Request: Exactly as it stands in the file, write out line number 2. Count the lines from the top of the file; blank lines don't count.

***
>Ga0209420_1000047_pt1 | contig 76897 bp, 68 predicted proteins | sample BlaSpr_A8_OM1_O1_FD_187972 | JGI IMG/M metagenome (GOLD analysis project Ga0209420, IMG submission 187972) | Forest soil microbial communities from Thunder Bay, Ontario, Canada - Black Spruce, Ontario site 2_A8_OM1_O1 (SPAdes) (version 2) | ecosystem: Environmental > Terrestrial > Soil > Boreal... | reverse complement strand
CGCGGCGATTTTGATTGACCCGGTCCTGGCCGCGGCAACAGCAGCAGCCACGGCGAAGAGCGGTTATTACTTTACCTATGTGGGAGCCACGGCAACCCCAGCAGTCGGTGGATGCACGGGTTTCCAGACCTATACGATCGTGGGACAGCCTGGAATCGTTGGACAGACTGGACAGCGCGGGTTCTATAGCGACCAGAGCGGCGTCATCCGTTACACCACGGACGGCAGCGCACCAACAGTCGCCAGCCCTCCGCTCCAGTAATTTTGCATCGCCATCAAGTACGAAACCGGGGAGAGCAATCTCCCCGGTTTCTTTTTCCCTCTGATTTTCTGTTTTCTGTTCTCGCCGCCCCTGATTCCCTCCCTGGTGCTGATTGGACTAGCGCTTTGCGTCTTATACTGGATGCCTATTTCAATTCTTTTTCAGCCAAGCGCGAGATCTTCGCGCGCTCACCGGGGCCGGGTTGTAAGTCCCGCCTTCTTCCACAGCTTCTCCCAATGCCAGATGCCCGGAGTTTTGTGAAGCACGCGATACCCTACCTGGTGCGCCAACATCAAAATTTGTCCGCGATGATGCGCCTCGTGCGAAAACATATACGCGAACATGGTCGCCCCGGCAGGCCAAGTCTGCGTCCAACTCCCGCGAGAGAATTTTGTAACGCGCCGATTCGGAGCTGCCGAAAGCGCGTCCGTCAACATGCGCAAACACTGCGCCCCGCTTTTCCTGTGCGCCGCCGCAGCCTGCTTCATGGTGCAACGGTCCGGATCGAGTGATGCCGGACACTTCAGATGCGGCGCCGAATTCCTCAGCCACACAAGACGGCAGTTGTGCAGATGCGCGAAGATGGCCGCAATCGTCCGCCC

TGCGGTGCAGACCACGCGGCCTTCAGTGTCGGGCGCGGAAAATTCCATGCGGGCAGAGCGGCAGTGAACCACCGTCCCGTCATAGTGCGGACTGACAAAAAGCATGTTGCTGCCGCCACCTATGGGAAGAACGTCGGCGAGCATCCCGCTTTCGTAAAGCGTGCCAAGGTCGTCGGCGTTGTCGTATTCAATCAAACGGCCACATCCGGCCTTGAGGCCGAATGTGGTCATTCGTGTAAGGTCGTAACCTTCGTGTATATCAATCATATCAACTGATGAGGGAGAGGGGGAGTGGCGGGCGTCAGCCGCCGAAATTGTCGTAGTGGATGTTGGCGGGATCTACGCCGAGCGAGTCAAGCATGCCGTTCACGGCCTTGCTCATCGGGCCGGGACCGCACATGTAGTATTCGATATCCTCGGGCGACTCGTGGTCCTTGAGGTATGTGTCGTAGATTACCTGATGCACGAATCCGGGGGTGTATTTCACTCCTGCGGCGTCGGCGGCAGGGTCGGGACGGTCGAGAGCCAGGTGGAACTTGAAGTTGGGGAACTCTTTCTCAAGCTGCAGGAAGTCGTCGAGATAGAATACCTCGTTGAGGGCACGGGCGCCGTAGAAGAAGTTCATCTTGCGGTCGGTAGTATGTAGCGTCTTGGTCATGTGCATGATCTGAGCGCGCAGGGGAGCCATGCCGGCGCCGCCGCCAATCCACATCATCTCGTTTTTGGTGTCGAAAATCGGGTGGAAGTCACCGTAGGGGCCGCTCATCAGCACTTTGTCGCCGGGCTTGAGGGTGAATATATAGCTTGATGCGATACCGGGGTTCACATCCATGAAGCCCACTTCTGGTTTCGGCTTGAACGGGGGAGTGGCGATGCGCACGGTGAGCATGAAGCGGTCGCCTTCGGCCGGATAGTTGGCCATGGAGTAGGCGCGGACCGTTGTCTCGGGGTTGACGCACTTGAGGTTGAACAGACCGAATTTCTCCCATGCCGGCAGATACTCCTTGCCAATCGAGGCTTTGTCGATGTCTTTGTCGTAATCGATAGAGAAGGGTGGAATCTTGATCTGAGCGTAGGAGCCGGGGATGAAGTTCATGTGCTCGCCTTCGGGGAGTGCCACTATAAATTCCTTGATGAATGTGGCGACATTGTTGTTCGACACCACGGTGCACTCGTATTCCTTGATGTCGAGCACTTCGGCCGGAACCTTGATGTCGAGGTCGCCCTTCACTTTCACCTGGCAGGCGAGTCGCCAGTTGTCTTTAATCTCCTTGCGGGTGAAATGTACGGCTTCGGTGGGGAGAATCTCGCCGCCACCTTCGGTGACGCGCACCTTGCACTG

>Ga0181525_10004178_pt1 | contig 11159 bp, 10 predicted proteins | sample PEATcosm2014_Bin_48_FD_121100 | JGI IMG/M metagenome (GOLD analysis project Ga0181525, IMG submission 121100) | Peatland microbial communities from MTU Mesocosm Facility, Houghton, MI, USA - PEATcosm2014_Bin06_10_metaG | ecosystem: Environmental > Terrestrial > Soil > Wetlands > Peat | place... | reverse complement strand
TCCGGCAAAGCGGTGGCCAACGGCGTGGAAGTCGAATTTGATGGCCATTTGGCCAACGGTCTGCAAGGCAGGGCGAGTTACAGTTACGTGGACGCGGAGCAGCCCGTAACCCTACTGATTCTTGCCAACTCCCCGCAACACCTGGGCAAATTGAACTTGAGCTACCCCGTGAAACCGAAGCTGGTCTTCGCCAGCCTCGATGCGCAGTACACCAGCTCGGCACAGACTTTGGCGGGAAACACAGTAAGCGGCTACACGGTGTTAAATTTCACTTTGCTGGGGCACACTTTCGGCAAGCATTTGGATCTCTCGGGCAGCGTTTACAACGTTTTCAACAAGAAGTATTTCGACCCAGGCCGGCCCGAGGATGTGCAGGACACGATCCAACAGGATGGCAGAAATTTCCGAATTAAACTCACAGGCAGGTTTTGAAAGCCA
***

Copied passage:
CGCGGCGATTTTGATTGACCCGGTCCTGGCCGCGGCAACAGCAGCAGCCACGGCGAAGAGCGGTTATTACTTTACCTATGTGGGAGCCACGGCAACCCCAGCAGTCGGTGGATGCACGGGTTTCCAGACCTATACGATCGTGGGACAGCCTGGAATCGTTGGACAGACTGGACAGCGCGGGTTCTATAGCGACCAGAGCGGCGTCATCCGTTACACCACGGACGGCAGCGCACCAACAGTCGCCAGCCCTCCGCTCCAGTAATTTTGCATCGCCATCAAGTACGAAACCGGGGAGAGCAATCTCCCCGGTTTCTTTTTCCCTCTGATTTTCTGTTTTCTGTTCTCGCCGCCCCTGATTCCCTCCCTGGTGCTGATTGGACTAGCGCTTTGCGTCTTATACTGGATGCCTATTTCAATTCTTTTTCAGCCAAGCGCGAGATCTTCGCGCGCTCACCGGGGCCGGGTTGTAAGTCCCGCCTTCTTCCACAGCTTCTCCCAATGCCAGATGCCCGGAGTTTTGTGAAGCACGCGATACCCTACCTGGTGCGCCAACATCAAAATTTGTCCGCGATGATGCGCCTCGTGCGAAAACATATACGCGAACATGGTCGCCCCGGCAGGCCAAGTCTGCGTCCAACTCCCGCGAGAGAATTTTGTAACGCGCCGATTCGGAGCTGCCGAAAGCGCGTCCGTCAACATGCGCAAACACTGCGCCCCGCTTTTCCTGTGCGCCGCCGCAGCCTGCTTCATGGTGCAACGGTCCGGATCGAGTGATGCCGGACACTTCAGATGCGGCGCCGAATTCCTCAGCCACACAAGACGGCAGTTGTGCAGATGCGCGAAGATGGCCGCAATCGTCCGCCC